This event was held on Thursday 15 May 2014.
Most demographic change occurs incrementally and gradually compared to economic and policy shifts, which can have sudden impacts on the structure and functioning of families and households. This presentation argues that contemporary demographic shifts occurring in Australia have important implications for households and families. Yet there is neglect of the demography of the family in the analysis of change in the Australian population.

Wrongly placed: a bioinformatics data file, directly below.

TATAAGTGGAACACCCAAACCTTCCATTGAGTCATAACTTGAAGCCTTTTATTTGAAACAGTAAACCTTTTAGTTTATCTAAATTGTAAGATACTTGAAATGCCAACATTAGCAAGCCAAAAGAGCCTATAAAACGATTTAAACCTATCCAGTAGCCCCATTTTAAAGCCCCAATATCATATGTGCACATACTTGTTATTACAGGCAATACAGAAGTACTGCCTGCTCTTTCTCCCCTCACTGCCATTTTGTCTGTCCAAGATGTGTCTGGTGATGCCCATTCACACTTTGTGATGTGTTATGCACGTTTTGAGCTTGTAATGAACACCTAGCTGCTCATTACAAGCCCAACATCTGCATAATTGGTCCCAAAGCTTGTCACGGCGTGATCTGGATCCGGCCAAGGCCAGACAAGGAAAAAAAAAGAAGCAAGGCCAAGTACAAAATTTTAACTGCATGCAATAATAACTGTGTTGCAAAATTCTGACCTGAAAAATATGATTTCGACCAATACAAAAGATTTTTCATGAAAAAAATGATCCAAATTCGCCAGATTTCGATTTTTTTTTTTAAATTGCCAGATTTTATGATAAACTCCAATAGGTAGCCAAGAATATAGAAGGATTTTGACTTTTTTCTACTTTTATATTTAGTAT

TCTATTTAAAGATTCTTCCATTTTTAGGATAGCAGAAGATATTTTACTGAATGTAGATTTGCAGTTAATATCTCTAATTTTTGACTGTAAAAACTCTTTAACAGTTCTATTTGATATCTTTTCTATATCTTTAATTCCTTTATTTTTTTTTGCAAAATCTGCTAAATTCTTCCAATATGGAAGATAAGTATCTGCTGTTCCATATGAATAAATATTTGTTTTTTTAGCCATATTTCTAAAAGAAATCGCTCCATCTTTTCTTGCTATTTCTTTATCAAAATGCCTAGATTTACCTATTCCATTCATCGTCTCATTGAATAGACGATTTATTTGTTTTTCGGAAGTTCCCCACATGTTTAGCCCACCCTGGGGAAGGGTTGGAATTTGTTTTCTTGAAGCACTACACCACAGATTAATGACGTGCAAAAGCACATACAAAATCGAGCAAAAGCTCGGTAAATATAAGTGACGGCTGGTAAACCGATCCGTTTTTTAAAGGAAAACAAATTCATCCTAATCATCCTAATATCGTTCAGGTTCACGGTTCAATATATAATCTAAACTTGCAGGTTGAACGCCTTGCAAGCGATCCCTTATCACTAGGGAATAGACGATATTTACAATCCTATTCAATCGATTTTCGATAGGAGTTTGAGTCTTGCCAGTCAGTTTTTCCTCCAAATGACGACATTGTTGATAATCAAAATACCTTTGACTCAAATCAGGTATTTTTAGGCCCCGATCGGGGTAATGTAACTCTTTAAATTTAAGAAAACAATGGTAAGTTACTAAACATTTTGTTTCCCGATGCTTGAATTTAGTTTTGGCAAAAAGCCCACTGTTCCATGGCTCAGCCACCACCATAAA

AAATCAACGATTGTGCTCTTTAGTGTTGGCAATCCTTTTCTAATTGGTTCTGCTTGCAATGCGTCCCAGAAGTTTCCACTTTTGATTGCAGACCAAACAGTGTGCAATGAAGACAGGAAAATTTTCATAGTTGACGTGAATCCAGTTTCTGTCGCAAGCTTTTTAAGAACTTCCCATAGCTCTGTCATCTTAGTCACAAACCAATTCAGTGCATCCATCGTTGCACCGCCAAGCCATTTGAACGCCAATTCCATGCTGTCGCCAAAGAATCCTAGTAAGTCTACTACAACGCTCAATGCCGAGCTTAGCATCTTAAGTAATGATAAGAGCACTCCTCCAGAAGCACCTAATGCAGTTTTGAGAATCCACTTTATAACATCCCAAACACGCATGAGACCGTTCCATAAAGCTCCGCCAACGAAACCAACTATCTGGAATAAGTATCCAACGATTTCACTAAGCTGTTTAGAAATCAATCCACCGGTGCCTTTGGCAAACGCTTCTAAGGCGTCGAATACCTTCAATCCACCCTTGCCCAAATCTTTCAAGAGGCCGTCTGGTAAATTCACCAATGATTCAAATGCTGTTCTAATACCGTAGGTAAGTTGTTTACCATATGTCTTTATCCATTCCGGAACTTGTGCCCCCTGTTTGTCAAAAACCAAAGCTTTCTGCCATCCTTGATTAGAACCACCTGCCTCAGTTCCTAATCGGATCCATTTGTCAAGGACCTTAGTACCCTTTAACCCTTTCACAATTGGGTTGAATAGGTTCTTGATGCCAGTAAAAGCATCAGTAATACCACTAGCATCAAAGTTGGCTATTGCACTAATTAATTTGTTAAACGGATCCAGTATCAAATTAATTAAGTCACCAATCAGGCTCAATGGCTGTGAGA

This seminar summarises contemporary and likely impending trends in the size, composition, and distribution of the Australian population, and draws out their implications for future family and household formation. The presentation examines changes in population growth, age structure and the propensity to form households. The relative influence of the three components is calculated for the last 10 years and the forces shaping them discussed. Attention is then paid to the next decade and the likely scenarios of change in population numbers, age structure and age specific household formation rates canvassed. What those trends will mean for the overall numbers of households and some of the implications of these changes will be discussed.